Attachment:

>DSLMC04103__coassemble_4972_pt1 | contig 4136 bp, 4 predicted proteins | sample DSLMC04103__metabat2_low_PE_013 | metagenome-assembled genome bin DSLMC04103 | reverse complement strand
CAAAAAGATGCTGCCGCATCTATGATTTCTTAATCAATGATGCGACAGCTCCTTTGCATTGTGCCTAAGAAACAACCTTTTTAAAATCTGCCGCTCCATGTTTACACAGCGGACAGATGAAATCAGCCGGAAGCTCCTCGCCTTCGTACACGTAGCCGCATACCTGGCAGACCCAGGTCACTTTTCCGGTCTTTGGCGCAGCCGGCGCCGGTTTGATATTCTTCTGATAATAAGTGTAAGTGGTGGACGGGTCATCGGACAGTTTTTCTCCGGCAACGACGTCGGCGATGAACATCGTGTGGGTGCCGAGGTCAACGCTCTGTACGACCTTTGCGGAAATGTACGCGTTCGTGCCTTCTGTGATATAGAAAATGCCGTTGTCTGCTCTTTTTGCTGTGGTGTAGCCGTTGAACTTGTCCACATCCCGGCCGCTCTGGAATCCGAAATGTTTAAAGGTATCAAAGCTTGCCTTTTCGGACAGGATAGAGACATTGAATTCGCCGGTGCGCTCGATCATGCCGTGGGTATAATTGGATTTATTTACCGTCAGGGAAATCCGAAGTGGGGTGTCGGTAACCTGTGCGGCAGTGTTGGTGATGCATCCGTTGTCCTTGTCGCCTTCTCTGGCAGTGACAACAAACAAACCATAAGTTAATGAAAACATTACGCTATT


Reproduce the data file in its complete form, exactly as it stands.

>DSLMC04103__coassemble_4972_pt1 | contig 4136 bp, 4 predicted proteins | sample DSLMC04103__metabat2_low_PE_013 | metagenome-assembled genome bin DSLMC04103 | reverse complement strand
CAAAAAGATGCTGCCGCATCTATGATTTCTTAATCAATGATGCGACAGCTCCTTTGCATTGTGCCTAAGAAACAACCTTTTTAAAATCTGCCGCTCCATGTTTACACAGCGGACAGATGAAATCAGCCGGAAGCTCCTCGCCTTCGTACACGTAGCCGCATACCTGGCAGACCCAGGTCACTTTTCCGGTCTTTGGCGCAGCCGGCGCCGGTTTGATATTCTTCTGATAATAAGTGTAAGTGGTGGACGGGTCATCGGACAGTTTTTCTCCGGCAACGACGTCGGCGATGAACATCGTGTGGGTGCCGAGGTCAACGCTCTGTACGACCTTTGCGGAAATGTACGCGTTCGTGCCTTCTGTGATATAGAAAATGCCGTTGTCTGCTCTTTTTGCTGTGGTGTAGCCGTTGAACTTGTCCACATCCCGGCCGCTCTGGAATCCGAAATGTTTAAAGGTATCAAAGCTTGCCTTTTCGGACAGGATAGAGACATTGAATTCGCCGGTGCGCTCGATCATGCCGTGGGTATAATTGGATTTATTTACCGTCAGGGAAATCCGAAGTGGGGTGTCGGTAACCTGTGCGGCAGTGTTGGTGATGCATCCGTTGTCCTTGTCGCCTTCTCTGGCAGTGACAACAAACAAACCATAAGTTAATGAAAACATTACGCTATT